Determination of the Degree of Homogeneity

Direct experimental techniques for the determination of the progress of homogenization or the evaluation of the state of homogeneity include microscopy (qualitative and quantitative), compositional analysis of the microstructure via electron microprobe analysis or scanning electron microscope instrumentation, magnetic, electrical, or x-ray compositional line broadening techniques (Ref 10, 11, 12, 14).

X-ray compositional line broadening is a technique for the rapid determination of the degree of homogeneity. It displays the spectrum of compositions existing in a given inhomogeneous phase from the shape of a diffraction peak broadened by a range of lattice parameters in the phase. This technique may be used for the analysis of single-phase or multiphase binary alloys. The experimental procedure involves obtaining x-ray diffractometer patterns of the specimen whose degree of homogeneity is to be determined.

The progress of homogenization is seen clearly, although qualitatively, in Fig. 13. The Ni (311) peak occurs at a diffraction angle 20 ^93°, and the Cu (311) peak occurs at 20 ^90°. Figure 13(b) indicates that the initial stages of homogenization (low temperatures and short times) proceed by forming the complete range of compositions from nickel to copper. This is the manifestation of the initial interdiffusion across the nickel-copper interparticle boundaries.

Fig. 13 X-ray diffraction peaks (311) for compacts of blended nickel and copper powders. Mean composition: 0.28 atom fraction copper. Nickel: -400 mesh. Copper: -200+270 mesh. (a) Initial condition. (b) and (c) Various partially homogenized conditions

As shown in Fig. 13(c), later stages of homogenization (high temperatures and long times) result in the formation of a single peak at a diffraction angle between those of pure nickel and pure copper. This corresponds to the approach to a single homogeneous phase having the mean composition of the system. The diffraction angle of the single peak is determined by this mean composition. Quantitative analysis of peak shapes can be used to obtain the spectrum of phase compositions within a specimen.

Microscopy is also useful to determine the degree of homogeneity, particularly for multiphase systems that are difficult to analyze using x-ray compositional line broadening techniques. Figure 14 shows the development of microstructures and the progress of homogenization in compacts made from a blend of nickel and tungsten powders. In a partially homogenized compact (Fig. 14), three distinct regions are apparent:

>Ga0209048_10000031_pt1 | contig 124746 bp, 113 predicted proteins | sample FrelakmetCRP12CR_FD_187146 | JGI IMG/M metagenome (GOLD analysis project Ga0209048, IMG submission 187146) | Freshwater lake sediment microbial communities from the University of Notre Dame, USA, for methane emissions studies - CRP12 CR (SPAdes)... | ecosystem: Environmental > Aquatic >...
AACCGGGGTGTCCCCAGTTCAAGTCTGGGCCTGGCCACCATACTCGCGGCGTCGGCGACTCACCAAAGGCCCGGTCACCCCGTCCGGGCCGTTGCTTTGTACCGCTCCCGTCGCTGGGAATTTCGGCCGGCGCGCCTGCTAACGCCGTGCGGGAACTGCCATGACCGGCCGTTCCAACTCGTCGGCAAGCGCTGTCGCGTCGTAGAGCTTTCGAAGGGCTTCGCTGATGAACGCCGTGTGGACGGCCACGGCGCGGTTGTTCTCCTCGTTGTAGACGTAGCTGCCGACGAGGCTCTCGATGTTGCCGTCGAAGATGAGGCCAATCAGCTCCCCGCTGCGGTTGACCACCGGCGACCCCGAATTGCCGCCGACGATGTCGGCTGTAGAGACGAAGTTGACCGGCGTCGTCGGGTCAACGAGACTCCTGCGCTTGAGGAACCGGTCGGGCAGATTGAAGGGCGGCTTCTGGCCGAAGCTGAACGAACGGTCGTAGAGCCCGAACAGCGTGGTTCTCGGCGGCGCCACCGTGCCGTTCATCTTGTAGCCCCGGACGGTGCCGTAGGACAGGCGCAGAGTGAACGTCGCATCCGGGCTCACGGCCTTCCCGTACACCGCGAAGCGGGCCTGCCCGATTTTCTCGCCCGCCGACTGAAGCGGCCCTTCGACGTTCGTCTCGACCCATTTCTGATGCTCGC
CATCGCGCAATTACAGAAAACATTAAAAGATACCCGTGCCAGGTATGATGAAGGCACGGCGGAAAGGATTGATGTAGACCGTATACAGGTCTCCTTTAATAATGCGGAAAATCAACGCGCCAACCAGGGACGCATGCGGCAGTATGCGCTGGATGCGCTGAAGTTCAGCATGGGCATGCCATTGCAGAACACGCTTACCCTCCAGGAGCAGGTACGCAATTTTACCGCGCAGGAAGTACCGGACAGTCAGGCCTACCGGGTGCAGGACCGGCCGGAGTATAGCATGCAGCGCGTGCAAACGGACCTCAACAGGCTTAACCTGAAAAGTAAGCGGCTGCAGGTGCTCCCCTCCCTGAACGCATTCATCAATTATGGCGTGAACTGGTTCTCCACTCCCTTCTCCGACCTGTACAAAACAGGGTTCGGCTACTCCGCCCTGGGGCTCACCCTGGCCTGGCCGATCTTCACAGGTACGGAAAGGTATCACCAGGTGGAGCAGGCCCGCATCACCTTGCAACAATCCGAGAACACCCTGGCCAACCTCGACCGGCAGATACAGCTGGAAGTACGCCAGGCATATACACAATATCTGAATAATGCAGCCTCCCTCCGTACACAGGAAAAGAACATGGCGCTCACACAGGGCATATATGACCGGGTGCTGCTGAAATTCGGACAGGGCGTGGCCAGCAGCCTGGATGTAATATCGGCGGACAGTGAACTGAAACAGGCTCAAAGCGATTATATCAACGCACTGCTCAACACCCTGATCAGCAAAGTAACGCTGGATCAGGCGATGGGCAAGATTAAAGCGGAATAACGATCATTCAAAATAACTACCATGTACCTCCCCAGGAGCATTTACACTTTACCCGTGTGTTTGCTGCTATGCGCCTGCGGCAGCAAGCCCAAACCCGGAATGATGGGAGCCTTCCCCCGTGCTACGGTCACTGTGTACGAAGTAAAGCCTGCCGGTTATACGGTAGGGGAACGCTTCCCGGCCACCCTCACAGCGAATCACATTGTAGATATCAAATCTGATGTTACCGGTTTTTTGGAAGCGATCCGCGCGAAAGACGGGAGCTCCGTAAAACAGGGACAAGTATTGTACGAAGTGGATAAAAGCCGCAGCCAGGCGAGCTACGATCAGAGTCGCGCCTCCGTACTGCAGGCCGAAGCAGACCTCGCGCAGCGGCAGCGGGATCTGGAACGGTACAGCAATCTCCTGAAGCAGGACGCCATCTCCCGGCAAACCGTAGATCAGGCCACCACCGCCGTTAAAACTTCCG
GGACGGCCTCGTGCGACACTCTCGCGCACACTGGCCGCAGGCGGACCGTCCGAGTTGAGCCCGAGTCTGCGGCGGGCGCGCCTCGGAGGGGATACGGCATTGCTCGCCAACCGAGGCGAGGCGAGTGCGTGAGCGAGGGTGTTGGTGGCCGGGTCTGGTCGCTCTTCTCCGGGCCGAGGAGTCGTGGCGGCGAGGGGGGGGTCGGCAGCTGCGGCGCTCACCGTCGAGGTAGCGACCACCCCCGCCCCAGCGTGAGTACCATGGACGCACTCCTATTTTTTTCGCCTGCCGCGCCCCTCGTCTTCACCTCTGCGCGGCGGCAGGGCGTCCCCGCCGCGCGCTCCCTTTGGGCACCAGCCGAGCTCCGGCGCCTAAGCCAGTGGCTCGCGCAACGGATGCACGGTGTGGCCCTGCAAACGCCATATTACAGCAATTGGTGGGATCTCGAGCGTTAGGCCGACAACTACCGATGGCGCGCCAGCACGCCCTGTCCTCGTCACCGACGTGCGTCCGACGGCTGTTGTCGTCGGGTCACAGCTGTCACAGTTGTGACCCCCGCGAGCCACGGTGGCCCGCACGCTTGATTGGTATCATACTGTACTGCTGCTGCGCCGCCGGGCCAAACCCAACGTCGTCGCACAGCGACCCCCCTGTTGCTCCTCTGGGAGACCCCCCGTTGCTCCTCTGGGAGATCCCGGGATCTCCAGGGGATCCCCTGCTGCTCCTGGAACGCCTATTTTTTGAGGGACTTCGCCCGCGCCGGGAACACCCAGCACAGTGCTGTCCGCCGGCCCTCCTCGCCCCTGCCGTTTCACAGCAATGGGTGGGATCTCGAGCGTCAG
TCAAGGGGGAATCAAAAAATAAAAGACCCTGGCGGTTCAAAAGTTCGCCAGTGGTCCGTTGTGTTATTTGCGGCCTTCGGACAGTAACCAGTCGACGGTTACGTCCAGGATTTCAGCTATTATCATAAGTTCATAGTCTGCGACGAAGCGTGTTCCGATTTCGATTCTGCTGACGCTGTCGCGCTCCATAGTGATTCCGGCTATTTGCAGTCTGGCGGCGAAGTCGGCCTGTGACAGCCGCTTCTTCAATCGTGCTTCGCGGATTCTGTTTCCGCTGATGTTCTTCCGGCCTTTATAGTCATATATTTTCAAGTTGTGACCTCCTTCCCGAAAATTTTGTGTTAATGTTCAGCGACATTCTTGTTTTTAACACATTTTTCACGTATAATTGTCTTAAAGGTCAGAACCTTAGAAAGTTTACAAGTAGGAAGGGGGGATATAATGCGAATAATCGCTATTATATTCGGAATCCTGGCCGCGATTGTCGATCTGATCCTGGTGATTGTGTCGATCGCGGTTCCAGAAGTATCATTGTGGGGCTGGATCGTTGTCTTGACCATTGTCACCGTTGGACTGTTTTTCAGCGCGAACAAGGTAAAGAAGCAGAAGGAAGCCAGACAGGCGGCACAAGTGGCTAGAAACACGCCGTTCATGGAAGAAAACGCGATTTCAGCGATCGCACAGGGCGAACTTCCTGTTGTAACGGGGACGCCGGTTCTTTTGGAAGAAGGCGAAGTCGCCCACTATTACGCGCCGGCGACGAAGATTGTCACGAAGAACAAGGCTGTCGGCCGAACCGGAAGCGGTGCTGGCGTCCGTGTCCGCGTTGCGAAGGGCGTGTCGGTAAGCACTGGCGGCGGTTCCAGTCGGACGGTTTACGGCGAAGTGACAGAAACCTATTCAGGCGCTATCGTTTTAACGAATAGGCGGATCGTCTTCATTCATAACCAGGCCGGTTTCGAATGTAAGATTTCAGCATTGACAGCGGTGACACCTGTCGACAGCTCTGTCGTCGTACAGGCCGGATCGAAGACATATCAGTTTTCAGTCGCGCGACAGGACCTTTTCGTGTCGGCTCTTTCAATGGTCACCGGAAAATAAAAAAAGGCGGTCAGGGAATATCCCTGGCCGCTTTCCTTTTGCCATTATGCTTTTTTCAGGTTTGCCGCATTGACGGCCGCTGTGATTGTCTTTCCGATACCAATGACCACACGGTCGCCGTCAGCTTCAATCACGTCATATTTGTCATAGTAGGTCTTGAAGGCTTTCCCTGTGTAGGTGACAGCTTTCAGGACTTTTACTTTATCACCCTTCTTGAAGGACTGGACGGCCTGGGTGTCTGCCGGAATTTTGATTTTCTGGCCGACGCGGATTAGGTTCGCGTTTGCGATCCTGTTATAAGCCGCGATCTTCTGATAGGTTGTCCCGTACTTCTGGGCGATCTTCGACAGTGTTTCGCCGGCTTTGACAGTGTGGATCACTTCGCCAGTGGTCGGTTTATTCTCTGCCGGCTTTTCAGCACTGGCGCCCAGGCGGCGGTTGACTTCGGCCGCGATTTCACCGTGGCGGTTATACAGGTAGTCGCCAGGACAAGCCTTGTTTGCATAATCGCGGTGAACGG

• Dispersed light gray particles (the undissolved tungsten-rich phase that originated as tungsten particles)

• Dark gray unetched regions surrounding the tungsten-rich particles (the nickel-rich phase that has tungsten concentrations ranging from approximately 0.05 atom fraction of tungsten at the interface between the etched and unetched regions up to 0.17 atom fraction of tungsten at the interface between the unetched region and the tungsten-rich particles)

• Etched matrix (the nickel-rich phase that has tungsten concentrations less than 0.05 atom fraction)

Fig. 14 Scanning electron micrographs showing the progress of homogenization in compacts made from a blend of nickel (-400 mesh) and tungsten (-325+400 mesh) powders. Mean composition: 0.05 atom fraction tungsten. 75x. (a) t = 0.0 h. (b) T = 1150 °C (2100 °F); t = 10.0 h. (c) T = 1150 °C (2100 °F); t = 48.0 h

Fig. 14 Scanning electron micrographs showing the progress of homogenization in compacts made from a blend of nickel (-400 mesh) and tungsten (-325+400 mesh) powders. Mean composition: 0.05 atom fraction tungsten. 75x. (a) t = 0.0 h. (b) T = 1150 °C (2100 °F); t = 10.0 h. (c) T = 1150 °C (2100 °F); t = 48.0 h

Quantitative microscopy can be used to determine the extent of homogenization in multiphase systems. This technique is compatible with x-ray compositional line broadening (XCLB) in providing data on the presence of second phases and may be performed on the same test specimens used for XCLB measurements.

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